Will fluid and flowing big data be more important than stationary and at rest big data?


Lights streaking across city highwayIt’s time. The first of the big data V’s, volume, seems to be coming under control technology wise, even if that technology has not been implemented everywhere. Prices of disks and memory are tumbling and the introduction of technologies, such as Hadoop, are making vast amounts of data cheap to store.

On top of that, numerous technologies,  including some from SAS, have made it easier to process and manage that massive volume of data. In short, the technologies and tools organizations need to deal with the problem of volume are now readily available.

Just when it seemed we could all take a small break from the big data assault on our organizations, since now we can store and process massive amounts of data, the second V, velocity, is gaining in importance – and most organizations are not ready.

Increasingly, the most valuable data that organizations need to handle will no longer be predominantly at rest, waiting for questions to be asked of it. Instead, it will be fluid and somewhat dynamic when it is at its most valuable. This streaming data is the key to the next generation of real-time services.

Streaming data is not a new concept. Some industries have been taking advantage of streaming data for sometime. If you think about it, the trading floor digitized itself from a paper based system into a digital system that needed to handle huge flows of data.  If you like, it was a front runner in this digitization process.

We are starting to see more and more flowing data everywhere. As the digitization of many aspects of the world gathers pace, flows of data will become ever more ubiquitous, diverse and rich.

This leads to the question of whether you really need to store all the data and analyse it. Perhaps more importantly, what services can you deliver using it in REAL-TIME, as it flows into your organization or even as it is created by the sensor and devices themselves? And which technologies do you need to enable those services?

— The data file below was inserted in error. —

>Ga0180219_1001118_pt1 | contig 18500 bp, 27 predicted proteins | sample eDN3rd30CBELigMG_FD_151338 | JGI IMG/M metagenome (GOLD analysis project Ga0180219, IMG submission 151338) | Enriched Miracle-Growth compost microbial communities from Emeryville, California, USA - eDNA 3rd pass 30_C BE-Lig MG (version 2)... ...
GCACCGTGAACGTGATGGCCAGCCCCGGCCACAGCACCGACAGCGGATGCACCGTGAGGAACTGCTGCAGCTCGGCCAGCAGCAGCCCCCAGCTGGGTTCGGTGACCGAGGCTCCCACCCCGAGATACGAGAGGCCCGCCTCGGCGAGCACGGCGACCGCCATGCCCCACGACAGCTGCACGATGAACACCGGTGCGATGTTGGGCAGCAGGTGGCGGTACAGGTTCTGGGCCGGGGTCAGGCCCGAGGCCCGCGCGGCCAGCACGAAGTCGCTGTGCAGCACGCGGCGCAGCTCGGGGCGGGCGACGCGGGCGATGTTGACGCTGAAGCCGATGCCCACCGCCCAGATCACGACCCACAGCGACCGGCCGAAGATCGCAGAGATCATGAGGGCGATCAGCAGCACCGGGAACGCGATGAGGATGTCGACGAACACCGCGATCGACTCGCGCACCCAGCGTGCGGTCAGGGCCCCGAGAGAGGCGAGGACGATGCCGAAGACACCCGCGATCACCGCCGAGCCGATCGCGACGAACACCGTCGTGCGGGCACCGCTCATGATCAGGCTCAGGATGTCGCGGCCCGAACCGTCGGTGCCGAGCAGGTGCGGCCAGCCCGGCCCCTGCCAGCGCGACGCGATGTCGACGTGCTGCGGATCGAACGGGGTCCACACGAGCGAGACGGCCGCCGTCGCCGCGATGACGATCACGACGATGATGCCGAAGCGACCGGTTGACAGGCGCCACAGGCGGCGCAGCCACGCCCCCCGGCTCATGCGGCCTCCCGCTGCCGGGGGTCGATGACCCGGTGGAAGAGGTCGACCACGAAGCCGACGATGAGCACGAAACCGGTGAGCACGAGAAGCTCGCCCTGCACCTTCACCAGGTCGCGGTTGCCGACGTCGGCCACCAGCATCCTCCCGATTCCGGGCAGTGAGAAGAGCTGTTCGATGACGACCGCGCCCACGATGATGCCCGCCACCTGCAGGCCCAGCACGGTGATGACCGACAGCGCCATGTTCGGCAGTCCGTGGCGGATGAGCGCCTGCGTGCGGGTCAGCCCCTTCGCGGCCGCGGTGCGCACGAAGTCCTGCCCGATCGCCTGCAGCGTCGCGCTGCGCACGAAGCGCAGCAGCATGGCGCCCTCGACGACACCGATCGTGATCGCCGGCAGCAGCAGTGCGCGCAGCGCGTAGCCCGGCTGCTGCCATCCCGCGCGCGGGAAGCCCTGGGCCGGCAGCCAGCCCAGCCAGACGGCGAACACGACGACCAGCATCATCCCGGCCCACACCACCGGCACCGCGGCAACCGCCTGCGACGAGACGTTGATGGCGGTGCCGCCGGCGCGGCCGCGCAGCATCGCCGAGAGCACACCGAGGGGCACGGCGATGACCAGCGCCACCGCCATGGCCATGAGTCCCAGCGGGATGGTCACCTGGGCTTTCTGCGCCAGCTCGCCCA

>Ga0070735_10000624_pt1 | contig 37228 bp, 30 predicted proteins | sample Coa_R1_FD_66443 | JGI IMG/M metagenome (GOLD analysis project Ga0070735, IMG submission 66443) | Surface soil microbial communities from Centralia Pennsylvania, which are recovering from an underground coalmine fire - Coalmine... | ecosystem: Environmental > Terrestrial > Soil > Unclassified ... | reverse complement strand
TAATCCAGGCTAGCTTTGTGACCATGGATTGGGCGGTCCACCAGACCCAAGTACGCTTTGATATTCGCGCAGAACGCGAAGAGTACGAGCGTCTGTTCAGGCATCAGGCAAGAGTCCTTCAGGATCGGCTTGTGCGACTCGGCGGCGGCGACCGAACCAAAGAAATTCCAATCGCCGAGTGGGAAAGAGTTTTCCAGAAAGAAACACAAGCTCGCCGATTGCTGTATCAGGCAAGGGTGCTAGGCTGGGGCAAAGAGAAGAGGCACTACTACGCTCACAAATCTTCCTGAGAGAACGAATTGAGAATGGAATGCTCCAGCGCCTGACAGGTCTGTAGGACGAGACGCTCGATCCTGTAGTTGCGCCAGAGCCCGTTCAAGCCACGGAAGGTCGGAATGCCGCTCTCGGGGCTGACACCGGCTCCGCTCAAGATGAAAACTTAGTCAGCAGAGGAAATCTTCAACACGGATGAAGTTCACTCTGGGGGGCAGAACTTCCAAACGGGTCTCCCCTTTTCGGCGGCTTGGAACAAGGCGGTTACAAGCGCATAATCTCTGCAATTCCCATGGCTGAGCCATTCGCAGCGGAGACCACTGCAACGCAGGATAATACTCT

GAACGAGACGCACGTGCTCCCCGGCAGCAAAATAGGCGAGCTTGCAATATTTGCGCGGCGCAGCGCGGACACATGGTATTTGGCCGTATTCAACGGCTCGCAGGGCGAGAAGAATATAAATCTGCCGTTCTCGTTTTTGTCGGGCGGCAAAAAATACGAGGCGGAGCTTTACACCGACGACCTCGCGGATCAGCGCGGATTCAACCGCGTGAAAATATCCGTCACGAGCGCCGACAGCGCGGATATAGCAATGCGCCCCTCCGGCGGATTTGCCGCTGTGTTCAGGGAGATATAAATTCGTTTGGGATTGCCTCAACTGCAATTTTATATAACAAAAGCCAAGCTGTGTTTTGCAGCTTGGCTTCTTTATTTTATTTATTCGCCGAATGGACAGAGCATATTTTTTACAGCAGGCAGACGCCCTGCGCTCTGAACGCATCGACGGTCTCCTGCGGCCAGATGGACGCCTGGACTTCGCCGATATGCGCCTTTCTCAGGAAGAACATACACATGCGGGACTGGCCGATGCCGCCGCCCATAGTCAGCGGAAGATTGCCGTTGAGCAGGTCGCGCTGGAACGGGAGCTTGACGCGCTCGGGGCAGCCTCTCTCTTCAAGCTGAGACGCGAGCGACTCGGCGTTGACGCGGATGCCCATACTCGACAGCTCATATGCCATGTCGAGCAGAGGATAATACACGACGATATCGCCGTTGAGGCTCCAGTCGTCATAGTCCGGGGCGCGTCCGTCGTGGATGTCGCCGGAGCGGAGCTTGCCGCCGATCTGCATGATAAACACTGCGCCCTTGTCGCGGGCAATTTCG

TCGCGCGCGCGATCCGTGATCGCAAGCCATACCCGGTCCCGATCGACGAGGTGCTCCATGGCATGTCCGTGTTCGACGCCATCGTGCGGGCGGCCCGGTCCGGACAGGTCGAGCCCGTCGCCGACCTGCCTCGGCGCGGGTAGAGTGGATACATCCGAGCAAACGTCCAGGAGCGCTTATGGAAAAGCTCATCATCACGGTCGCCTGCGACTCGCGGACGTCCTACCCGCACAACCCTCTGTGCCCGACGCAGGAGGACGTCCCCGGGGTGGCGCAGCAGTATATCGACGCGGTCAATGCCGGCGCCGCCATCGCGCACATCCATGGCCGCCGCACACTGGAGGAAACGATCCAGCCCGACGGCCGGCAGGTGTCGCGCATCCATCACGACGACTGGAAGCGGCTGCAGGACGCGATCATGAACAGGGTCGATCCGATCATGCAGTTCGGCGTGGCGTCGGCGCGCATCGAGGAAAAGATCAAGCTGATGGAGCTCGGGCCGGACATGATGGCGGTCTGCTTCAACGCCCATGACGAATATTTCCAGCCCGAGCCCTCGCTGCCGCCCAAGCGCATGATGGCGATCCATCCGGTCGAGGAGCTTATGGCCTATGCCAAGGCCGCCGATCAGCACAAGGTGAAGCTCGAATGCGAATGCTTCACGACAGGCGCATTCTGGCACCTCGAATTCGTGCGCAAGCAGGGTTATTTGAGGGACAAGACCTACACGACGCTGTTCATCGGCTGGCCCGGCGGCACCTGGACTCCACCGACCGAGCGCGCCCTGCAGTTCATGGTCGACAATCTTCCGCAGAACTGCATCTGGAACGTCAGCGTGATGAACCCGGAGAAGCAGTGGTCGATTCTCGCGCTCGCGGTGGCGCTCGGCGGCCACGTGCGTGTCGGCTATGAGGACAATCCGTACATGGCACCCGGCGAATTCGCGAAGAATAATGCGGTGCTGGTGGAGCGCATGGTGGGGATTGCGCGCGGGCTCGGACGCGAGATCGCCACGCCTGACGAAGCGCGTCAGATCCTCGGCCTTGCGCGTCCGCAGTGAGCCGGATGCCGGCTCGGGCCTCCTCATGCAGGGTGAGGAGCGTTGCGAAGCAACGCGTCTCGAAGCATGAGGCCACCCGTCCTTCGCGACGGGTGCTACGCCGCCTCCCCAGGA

Effectively, this new flow of data requires you to handle streaming data using technologies such as event stream processing and to have access to analytics to make intelligent informed decisions automatically as the data is flowing.

A great TED Talk by Kenneth Cukier, “Big data is better data,” mirrors a lot of my recent thinking. In that talk Cukier speaks to how the digitization of the world is going to be vital to solve the world challenges we have ahead of us, such as feeding everyone, providing energy, better healthcare and more. For example, he explains that if you can analyze human waking postures and build patterns based on size, shape, etc, you could potentially monitor driver's postures in cars (in real-time) and determine if someone is starting to slump and potentially fall asleep at the wheel. This data could be used to alert drivers to avoid accidents or worse.

In essence, he is saying that once you digitize something, you can start to innovate and build out services that are good for everyone. As the world digitizes, there will be more and more data we have never had available to us before.

Cukier's talk ties in to one of my favorite topics, the Innovation Lab, where you can try to find ways to use this new stream of digital data. More importantly, Cukier encourages listeners to overcome the fear of big data, which is prevalent in the world today, by showing big data can be used to enhance and extend our existence not to monitor it.

Digitization of most things is inevitable. When you add hyper-connectivity to the equation, along with automation, it is clear to see that streaming data is the next frontier which could dramatically alter our lives and the services organizations can offer. Are you already looking at the velocity angle of Big Data? If not, maybe the time is now to consider it!


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Mark Torr

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